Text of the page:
Are you having a party and want fabulous food but you don’t want to cook yourself? Their catering department can help. Your guests will love the jumbo lump-crab cakes, stuffed with black and white sesame seeds, sweet corn, bell pepper and panko ($5.99); or poached calamari and shrimp salad with cannellini beans, brandy mayonnaise and American caviar ($55.00
for a half tray).

Give Bellissimo a try for breakfast, lunch or dinner. You won’t be disappointed!  Just prior to writing this review we brought our 4 and 7 year old grandchildren to Bellissimo.  They report that the gluten free canollis are amazing and they gave the chocolate muffins and chocolate chip cookies a standing ovation.  Kids know what’s good!

1000 Main Street, Ste. 100 | Napa, CA | (707) 266-1085

Daily 8 a.m. to 8 p.m.  |

An Italian Masterpiece – Gourmet Italian Just What The Doctor Ordered.

An Italian Masterpiece –

Gourmet Italian Just What The Doctor Ordered.

FRati Gelato WP


Frati Gelato Café, an authentic and unequaled Italian masterpiece, takes root in Downtown Napa. Gourmet Gelato handmade daily, fresh Panini and daily specials, Italian espresso and Vino leave the masses asking “What’s not to love?”

This gem of an establishment was brought to Napa by Italian Doctor Anthony LuPriore and  his brother-in-law Ron DeLay. Ron is a retired IBM executive who says “Anthony is the heart and soul of  Frati and his creative culinary passion  is reflected in our menu and style. We call him ‘Dr. Gelato’.  I just do the trash and the cash and stay out of his way”.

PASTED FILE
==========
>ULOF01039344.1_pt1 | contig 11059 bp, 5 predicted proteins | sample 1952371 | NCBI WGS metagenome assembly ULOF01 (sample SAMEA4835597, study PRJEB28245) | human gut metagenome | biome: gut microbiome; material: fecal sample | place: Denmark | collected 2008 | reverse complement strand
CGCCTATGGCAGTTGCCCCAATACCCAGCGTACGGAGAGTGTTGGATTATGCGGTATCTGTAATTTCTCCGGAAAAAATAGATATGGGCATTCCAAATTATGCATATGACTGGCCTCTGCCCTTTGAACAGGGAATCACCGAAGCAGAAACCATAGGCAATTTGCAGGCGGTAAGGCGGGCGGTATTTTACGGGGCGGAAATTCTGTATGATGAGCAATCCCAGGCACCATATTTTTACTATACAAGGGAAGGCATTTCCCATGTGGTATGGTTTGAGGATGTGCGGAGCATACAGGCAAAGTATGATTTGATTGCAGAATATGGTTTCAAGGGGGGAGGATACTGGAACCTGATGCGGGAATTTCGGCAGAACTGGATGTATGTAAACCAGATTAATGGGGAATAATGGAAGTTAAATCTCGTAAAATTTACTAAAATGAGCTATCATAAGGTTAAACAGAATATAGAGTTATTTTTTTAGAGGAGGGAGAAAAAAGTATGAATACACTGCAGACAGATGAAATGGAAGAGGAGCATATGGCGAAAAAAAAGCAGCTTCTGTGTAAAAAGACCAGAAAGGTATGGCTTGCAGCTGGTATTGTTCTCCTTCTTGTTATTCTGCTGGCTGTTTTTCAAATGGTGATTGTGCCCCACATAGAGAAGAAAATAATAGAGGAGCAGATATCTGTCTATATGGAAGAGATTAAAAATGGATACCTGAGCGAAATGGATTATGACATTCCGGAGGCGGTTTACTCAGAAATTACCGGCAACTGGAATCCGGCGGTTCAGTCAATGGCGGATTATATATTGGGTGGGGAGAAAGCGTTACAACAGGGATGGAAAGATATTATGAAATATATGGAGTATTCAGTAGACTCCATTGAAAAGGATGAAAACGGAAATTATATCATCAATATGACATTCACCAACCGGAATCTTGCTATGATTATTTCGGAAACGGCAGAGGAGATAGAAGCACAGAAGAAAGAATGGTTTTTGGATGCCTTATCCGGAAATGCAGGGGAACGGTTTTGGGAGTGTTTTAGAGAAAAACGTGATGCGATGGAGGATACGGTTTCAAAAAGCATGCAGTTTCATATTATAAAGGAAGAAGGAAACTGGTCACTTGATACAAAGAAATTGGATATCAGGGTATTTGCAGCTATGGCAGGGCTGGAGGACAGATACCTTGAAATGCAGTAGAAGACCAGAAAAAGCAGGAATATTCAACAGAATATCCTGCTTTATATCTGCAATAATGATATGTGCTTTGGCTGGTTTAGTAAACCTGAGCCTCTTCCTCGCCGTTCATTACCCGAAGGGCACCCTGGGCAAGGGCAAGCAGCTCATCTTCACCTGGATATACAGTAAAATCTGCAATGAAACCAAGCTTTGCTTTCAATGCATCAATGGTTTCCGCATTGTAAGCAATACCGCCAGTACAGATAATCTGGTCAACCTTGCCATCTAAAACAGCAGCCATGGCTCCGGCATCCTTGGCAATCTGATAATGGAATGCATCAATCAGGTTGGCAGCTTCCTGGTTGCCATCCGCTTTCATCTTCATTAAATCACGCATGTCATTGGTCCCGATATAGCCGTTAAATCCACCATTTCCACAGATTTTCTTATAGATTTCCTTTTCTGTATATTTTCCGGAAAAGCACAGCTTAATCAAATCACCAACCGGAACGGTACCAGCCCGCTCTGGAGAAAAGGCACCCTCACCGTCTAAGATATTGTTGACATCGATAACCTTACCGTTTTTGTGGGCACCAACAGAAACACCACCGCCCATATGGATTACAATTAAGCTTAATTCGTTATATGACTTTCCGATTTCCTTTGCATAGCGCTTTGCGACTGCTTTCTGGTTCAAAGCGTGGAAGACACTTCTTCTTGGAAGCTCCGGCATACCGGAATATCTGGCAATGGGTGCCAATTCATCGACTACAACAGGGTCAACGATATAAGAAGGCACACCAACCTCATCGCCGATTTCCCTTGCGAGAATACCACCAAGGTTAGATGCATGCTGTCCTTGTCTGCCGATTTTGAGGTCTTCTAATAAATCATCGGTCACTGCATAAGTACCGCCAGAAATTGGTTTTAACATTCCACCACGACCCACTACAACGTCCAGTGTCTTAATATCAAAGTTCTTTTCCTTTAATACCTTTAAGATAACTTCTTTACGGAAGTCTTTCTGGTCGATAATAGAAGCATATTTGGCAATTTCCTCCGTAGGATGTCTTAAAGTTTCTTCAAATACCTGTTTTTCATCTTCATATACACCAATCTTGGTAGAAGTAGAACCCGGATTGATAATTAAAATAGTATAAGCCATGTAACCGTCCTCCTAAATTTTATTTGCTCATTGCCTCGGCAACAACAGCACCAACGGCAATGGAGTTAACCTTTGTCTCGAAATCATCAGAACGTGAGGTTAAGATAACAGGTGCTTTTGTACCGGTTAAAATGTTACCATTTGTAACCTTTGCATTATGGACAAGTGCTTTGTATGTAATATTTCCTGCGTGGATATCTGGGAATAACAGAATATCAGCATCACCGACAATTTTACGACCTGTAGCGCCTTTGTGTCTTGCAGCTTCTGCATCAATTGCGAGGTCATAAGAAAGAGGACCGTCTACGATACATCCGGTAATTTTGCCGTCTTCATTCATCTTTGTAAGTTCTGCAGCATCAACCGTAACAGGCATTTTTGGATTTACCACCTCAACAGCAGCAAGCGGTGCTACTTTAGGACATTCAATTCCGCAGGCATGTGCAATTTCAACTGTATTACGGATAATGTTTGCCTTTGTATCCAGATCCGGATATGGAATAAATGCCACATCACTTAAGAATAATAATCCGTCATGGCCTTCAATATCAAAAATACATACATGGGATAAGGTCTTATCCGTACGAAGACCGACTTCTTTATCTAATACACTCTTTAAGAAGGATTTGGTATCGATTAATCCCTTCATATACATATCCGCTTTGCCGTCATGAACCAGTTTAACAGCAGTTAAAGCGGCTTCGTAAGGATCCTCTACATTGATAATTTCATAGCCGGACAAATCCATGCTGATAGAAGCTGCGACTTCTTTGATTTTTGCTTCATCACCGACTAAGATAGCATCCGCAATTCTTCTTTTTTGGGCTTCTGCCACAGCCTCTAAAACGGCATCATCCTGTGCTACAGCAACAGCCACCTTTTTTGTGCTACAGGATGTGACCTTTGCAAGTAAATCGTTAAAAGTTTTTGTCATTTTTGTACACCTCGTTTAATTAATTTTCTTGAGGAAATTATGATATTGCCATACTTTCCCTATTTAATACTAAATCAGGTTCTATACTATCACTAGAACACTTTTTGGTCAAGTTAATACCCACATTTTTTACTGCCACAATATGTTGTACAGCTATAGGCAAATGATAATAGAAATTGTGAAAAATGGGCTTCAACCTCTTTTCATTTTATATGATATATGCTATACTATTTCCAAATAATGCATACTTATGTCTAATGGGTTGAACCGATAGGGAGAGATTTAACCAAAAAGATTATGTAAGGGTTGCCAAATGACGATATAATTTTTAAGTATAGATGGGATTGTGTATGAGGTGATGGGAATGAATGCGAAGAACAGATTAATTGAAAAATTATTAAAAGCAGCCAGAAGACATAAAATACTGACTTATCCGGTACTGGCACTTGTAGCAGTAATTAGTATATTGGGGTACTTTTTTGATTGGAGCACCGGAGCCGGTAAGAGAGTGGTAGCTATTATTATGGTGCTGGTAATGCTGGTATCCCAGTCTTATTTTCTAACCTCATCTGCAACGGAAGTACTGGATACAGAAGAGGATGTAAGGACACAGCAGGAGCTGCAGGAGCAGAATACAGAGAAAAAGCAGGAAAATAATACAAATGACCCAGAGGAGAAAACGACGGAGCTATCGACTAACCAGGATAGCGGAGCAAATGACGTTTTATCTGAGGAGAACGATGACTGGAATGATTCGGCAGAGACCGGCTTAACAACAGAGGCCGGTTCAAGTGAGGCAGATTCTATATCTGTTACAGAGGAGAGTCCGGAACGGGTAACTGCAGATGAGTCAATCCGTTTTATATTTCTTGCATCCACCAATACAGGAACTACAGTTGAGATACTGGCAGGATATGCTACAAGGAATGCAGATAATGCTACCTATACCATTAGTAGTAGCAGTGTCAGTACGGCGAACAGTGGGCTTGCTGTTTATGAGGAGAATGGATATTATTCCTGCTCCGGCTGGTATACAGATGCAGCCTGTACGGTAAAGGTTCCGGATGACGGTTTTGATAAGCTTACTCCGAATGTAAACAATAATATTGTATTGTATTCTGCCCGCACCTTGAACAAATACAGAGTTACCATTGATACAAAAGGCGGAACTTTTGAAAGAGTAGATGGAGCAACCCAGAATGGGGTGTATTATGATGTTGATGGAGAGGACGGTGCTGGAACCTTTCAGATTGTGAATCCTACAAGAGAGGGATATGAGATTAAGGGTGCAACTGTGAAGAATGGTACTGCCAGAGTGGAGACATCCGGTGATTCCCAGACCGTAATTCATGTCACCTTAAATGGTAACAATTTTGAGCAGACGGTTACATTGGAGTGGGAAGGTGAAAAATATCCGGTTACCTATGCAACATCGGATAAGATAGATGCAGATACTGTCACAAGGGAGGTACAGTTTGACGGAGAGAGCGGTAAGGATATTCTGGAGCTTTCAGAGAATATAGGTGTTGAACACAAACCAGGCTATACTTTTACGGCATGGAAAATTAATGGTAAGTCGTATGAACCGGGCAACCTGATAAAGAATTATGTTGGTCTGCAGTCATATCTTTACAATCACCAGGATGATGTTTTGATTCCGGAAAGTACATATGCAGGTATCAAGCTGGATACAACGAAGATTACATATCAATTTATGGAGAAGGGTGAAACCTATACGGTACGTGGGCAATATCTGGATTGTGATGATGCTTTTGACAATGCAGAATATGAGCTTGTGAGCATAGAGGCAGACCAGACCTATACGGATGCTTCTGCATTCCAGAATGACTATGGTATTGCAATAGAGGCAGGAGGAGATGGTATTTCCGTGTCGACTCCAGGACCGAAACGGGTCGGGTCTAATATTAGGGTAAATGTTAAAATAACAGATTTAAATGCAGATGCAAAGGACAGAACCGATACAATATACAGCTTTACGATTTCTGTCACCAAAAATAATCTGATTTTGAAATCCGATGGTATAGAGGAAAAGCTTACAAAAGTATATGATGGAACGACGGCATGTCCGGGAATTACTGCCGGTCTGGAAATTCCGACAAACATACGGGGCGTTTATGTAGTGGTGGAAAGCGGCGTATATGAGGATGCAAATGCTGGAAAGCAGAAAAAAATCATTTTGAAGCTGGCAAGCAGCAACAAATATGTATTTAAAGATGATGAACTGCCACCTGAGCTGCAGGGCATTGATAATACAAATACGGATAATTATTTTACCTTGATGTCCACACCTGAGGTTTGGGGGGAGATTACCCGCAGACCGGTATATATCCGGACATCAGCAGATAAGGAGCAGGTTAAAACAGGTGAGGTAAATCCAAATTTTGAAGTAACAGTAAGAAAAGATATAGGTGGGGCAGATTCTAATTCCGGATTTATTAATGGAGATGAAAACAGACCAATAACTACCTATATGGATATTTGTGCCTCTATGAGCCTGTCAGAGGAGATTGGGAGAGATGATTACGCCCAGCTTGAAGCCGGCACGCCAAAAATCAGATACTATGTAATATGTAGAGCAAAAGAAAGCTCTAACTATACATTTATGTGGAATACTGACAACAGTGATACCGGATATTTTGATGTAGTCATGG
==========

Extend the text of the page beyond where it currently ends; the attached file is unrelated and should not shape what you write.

Anthony’s road to “Gelato Master” began in Rhode Island where he was born. Surrounded by a world of food from a young age, he worked in a neighborhood butcher shop and learned the art of cooking from the world’s best cook, his Mother. While food played a major role in Anthony’s formative years, he was always intrigued by the world of science and  uprooted  himself at the age of  28 to move to a small city, Perugia, in Umbria, Italy to study medicine.


After completing his training and opening his own practice Anthony yearned for the world of food again. Eventually he and some colleagues opened a restaurant in the Italian city of Perugia called Casa Lugol where he took on the role of executive chef. During the seven years running the restaurant, Anthony learned how to perfect all the local cuisine.  However, after 25 years away from the States, Anthony longed to be closer to his family. Not wanting to leave the country he loved, Anthony began thinking of a way to take a piece of Italy with him.


Though he owned his own restaurant and ran a successful medical practice, it was a local gelato shop that inspired Anthony.  He then applied to the only government accredited gelato school in Italy, Academia de Gelato. Anthony  was one of the very few accepted  into the school gaining points for his past culinary experience, fluency in Italian, and his 12 years as a local physician. Soon after he began work at the Academia de Gelato, it was clear he had found his
true calling.